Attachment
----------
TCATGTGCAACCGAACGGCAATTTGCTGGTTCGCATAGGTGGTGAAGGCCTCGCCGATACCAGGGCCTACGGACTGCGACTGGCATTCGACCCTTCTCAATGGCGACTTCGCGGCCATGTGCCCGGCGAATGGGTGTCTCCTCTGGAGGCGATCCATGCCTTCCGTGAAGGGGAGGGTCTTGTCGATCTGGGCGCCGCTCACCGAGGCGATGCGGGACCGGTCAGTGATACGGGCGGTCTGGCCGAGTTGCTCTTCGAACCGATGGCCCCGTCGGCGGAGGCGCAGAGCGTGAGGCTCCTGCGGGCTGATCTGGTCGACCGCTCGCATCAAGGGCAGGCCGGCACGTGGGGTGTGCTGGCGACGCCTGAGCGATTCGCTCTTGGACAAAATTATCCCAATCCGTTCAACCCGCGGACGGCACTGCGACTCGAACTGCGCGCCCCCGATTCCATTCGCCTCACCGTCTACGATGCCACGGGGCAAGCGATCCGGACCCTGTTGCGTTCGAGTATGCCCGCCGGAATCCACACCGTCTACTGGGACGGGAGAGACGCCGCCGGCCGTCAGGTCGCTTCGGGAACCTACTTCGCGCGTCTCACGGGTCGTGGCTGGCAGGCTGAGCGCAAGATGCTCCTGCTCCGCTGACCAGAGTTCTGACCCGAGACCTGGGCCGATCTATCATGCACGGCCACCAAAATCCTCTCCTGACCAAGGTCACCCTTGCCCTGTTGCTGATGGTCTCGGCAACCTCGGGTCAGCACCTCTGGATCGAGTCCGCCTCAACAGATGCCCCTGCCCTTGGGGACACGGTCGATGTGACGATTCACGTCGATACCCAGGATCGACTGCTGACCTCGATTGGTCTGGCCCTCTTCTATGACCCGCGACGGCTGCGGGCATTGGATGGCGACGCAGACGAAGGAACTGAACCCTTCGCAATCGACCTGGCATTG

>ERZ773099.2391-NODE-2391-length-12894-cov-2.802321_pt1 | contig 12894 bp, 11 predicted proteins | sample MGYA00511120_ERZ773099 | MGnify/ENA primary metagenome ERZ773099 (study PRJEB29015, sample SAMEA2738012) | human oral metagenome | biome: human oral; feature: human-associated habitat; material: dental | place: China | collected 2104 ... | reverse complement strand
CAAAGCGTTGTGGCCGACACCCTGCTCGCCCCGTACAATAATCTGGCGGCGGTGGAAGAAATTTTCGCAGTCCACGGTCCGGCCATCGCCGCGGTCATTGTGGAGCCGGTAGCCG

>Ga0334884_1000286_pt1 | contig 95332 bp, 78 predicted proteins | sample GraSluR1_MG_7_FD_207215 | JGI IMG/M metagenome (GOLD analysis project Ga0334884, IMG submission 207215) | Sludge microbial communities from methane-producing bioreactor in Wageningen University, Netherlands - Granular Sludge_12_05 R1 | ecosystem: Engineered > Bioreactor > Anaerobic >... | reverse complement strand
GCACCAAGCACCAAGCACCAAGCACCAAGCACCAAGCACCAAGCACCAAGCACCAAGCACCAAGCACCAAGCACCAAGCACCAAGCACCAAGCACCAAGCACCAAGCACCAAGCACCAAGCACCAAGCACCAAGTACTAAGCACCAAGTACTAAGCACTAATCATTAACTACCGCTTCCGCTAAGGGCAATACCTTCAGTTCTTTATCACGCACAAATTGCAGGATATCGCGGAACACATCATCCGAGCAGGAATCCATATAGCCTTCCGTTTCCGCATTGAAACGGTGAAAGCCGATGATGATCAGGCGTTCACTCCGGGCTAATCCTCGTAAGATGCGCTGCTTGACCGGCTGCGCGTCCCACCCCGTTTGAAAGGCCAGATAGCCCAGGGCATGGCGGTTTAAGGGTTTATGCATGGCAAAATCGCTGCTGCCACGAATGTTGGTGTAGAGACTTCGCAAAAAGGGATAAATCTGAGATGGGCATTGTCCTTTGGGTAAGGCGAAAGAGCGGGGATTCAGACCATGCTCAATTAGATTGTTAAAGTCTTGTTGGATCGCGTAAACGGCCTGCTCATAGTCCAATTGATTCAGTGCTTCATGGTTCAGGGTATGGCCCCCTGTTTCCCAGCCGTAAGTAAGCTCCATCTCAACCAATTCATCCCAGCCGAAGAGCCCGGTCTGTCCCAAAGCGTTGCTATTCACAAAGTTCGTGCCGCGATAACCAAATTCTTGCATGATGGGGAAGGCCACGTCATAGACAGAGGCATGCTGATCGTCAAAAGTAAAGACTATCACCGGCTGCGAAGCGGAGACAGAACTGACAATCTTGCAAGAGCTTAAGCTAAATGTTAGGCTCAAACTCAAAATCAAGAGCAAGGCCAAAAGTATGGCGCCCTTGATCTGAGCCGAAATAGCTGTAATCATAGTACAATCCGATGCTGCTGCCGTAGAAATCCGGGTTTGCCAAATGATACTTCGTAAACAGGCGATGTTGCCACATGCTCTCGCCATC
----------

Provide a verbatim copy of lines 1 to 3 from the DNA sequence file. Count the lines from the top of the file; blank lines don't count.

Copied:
TCATGTGCAACCGAACGGCAATTTGCTGGTTCGCATAGGTGGTGAAGGCCTCGCCGATACCAGGGCCTACGGACTGCGACTGGCATTCGACCCTTCTCAATGGCGACTTCGCGGCCATGTGCCCGGCGAATGGGTGTCTCCTCTGGAGGCGATCCATGCCTTCCGTGAAGGGGAGGGTCTTGTCGATCTGGGCGCCGCTCACCGAGGCGATGCGGGACCGGTCAGTGATACGGGCGGTCTGGCCGAGTTGCTCTTCGAACCGATGGCCCCGTCGGCGGAGGCGCAGAGCGTGAGGCTCCTGCGGGCTGATCTGGTCGACCGCTCGCATCAAGGGCAGGCCGGCACGTGGGGTGTGCTGGCGACGCCTGAGCGATTCGCTCTTGGACAAAATTATCCCAATCCGTTCAACCCGCGGACGGCACTGCGACTCGAACTGCGCGCCCCCGATTCCATTCGCCTCACCGTCTACGATGCCACGGGGCAAGCGATCCGGACCCTGTTGCGTTCGAGTATGCCCGCCGGAATCCACACCGTCTACTGGGACGGGAGAGACGCCGCCGGCCGTCAGGTCGCTTCGGGAACCTACTTCGCGCGTCTCACGGGTCGTGGCTGGCAGGCTGAGCGCAAGATGCTCCTGCTCCGCTGACCAGAGTTCTGACCCGAGACCTGGGCCGATCTATCATGCACGGCCACCAAAATCCTCTCCTGACCAAGGTCACCCTTGCCCTGTTGCTGATGGTCTCGGCAACCTCGGGTCAGCACCTCTGGATCGAGTCCGCCTCAACAGATGCCCCTGCCCTTGGGGACACGGTCGATGTGACGATTCACGTCGATACCCAGGATCGACTGCTGACCTCGATTGGTCTGGCCCTCTTCTATGACCCGCGACGGCTGCGGGCATTGGATGGCGACGCAGACGAAGGAACTGAACCCTTCGCAATCGACCTGGCATTG

>ERZ773099.2391-NODE-2391-length-12894-cov-2.802321_pt1 | contig 12894 bp, 11 predicted proteins | sample MGYA00511120_ERZ773099 | MGnify/ENA primary metagenome ERZ773099 (study PRJEB29015, sample SAMEA2738012) | human oral metagenome | biome: human oral; feature: human-associated habitat; material: dental | place: China | collected 2104 ... | reverse complement strand
CAAAGCGTTGTGGCCGACACCCTGCTCGCCCCGTACAATAATCTGGCGGCGGTGGAAGAAATTTTCGCAGTCCACGGTCCGGCCATCGCCGCGGTCATTGTGGAGCCGGTAGCCG